The first known mystery novel by an African American writer returns to print, transporting readers to 1930s Harlem.
Eighty-nine years ago, in 1932, a 35-year-old African American physician and writer named Rudolph Fisher published The Conjure-Man Dies: A Harlem Mystery, the first known crime novel by a Black American. Fisher died only two years later, when he was still tragically young, so we will never know what later works might have secured his place among golden age mystery writers. On its own, however, this trailblazing work of fiction is notable for its depiction of Harlem’s African American society and culture in the 1930s. Its characters are exclusively Black and, most significantly, so are its crime-solving police detective, Perry Dart, and his forensics expert physician sidekick, John Archer.
One of the first Black men in the police force to be elevated to detective, the assured and perceptive Dart admits that “in Harlem one learns most by seeking least—to force an issue was to seal it in silence forever.” The mystery unfolds largely through his dogged and wily interrogation, and the plot is marked by a number of unexpected twists, particularly one halfway in when, after African psychic and “conjure-man” N’Gana Frimbo has been murdered and sent to the medical examiner, his body disappears, calling into question the very nature of the crime they’ve been investigating.
The narrative itself is typical of the wider genre during this period, heavy on explicatory dialogue and a bit short on action. Still, Fisher’s way with description is commanding. “Out went the extension light,” he writes. “The original bright horizontal shaft shot forth like an accusing finger pointing toward the front room, while the rest of the death chamber went black.” Likewise, the banter among his ragtag cast is both musical and, at times, extremely amusing. “You’re an American, of course?” Dart asks one suspect. “I is now,” she responds. “But I originally come from Savannah, Georgia.” The memorable Harlem denizens that people the novel include a self-proclaimed (i.e., unlicensed) private eye, a dimwitted numbers runner, that haughty Georgia churchwoman and Frimbo’s mortician landlord.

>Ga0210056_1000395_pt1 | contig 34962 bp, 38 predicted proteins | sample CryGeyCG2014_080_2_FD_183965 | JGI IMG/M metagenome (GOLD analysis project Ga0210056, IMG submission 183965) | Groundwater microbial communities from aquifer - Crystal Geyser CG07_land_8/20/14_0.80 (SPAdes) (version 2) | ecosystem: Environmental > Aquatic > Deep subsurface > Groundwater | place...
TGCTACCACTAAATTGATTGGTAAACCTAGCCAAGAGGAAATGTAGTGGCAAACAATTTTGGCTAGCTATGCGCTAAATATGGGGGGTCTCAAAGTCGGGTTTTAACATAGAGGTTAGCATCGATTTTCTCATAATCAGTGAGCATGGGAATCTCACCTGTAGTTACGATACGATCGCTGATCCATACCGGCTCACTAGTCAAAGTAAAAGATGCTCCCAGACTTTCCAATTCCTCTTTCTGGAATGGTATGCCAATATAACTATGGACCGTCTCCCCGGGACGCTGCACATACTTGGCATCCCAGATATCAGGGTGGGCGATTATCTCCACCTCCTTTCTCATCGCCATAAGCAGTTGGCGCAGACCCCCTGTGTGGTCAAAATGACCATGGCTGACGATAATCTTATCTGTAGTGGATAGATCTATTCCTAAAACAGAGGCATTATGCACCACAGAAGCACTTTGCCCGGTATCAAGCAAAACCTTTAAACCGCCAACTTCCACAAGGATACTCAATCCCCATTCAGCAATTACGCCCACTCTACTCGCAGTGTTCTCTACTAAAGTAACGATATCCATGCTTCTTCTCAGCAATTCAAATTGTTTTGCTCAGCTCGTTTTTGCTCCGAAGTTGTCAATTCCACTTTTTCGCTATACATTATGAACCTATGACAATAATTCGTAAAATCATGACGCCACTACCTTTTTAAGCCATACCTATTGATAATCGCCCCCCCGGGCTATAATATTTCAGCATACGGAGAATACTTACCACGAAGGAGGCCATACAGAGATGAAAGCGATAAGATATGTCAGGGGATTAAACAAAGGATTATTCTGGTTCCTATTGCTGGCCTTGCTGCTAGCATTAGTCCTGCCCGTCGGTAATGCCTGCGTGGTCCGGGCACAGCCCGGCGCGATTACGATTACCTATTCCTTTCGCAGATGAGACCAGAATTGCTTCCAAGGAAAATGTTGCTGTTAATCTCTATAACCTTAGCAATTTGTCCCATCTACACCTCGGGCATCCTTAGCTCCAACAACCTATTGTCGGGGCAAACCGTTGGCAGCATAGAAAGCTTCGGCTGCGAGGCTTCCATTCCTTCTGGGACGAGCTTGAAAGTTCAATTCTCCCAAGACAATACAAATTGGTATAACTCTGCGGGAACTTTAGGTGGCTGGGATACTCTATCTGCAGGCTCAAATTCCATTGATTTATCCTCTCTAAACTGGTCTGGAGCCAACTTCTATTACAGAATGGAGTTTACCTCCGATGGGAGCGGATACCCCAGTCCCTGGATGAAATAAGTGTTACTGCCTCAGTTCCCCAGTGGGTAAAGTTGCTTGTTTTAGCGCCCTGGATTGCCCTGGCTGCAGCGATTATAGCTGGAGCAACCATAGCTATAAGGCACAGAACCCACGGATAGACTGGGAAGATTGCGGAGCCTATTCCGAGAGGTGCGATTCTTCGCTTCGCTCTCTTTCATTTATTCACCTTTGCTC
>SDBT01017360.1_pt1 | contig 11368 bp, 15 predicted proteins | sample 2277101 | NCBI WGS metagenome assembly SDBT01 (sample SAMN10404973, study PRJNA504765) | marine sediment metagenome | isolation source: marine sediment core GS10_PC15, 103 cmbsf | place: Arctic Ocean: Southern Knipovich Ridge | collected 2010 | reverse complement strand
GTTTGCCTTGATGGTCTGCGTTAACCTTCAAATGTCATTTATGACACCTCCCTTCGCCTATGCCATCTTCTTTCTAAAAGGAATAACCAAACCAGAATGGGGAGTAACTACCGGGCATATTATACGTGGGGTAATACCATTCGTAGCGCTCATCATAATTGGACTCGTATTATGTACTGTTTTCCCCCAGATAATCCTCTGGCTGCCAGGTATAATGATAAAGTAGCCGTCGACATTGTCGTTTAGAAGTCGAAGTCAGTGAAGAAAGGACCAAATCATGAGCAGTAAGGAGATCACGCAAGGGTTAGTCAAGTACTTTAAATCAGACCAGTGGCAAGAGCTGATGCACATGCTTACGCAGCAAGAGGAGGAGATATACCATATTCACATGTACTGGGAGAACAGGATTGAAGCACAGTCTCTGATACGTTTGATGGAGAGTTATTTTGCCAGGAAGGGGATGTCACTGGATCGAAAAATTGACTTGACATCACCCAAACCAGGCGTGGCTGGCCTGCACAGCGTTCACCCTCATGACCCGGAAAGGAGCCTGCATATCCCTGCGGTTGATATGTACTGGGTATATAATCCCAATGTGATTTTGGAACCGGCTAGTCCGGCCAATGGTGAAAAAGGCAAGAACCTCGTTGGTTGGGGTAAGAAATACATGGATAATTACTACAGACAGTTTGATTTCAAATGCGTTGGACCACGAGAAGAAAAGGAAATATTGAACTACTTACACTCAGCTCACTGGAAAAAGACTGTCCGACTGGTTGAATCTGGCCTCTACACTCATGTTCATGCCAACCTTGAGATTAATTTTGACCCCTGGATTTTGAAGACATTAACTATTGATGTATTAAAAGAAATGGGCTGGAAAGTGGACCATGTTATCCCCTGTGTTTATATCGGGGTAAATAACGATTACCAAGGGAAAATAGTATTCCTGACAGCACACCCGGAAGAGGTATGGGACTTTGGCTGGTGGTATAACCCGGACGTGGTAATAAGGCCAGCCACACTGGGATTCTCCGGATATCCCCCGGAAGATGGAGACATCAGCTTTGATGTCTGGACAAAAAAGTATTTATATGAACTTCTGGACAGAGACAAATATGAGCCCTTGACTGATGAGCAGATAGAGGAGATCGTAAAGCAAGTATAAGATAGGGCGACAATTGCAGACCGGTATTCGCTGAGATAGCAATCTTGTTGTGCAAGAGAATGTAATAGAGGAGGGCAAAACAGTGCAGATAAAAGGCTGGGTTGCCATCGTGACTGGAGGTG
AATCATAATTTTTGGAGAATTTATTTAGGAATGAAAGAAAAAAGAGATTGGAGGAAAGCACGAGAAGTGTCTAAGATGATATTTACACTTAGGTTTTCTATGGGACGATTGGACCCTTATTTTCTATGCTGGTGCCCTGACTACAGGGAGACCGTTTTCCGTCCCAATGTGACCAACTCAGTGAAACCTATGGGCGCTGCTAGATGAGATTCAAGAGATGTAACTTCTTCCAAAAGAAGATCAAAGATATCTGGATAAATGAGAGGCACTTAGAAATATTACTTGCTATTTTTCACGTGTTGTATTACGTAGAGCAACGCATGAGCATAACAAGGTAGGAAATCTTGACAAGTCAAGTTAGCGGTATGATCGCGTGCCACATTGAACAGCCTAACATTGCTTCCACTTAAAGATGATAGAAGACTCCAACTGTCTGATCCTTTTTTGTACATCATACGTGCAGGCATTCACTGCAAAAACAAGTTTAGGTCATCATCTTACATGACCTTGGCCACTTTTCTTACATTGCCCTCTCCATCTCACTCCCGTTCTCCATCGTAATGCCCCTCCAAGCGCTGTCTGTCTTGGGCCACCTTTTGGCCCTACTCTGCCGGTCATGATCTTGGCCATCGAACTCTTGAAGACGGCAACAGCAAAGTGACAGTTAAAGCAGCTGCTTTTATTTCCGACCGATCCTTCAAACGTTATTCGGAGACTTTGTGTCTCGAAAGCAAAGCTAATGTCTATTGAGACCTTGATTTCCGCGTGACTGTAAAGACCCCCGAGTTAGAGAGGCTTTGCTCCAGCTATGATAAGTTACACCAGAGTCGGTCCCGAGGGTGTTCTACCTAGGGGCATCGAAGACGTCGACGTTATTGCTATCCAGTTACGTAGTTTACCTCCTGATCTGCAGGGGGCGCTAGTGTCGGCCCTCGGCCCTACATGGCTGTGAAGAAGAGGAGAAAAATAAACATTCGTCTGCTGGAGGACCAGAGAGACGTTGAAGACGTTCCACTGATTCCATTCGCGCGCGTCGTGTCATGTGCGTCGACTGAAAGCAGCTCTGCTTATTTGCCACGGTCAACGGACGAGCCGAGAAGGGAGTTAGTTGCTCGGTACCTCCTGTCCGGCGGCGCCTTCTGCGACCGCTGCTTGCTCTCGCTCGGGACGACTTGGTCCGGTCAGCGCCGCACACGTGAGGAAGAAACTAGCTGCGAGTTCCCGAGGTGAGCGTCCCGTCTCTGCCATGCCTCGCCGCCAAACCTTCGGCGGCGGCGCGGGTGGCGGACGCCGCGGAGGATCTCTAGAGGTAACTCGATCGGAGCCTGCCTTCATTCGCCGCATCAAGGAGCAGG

With its sharp Harlem rhythms and abundance of wise-talk, one can easily imagine the jaunty black-and-white film that Hollywood might have made of this novel, had Hollywood been interested in making films centering authentic Black characters during the early 20th century. The novel was, however, turned into a play two years after Fisher’s death. If you’re interested in more of Fisher’s writings, this book also includes Fisher’s last published story, “John Archer’s Nose,” which reunites Dart and Archer. This story hints at what might have come to pass for this Holmes and Watson pairing had its creator not died of cancer, which he likely developed from his professional experimentation with X-rays at his private practice as a radiologist in New York.
Falling in and out of print over the years since it first appeared, The Conjure-Man Dies is now happily welcomed back to its rightful place both in the history of crime fiction and the wider canon of Black literature.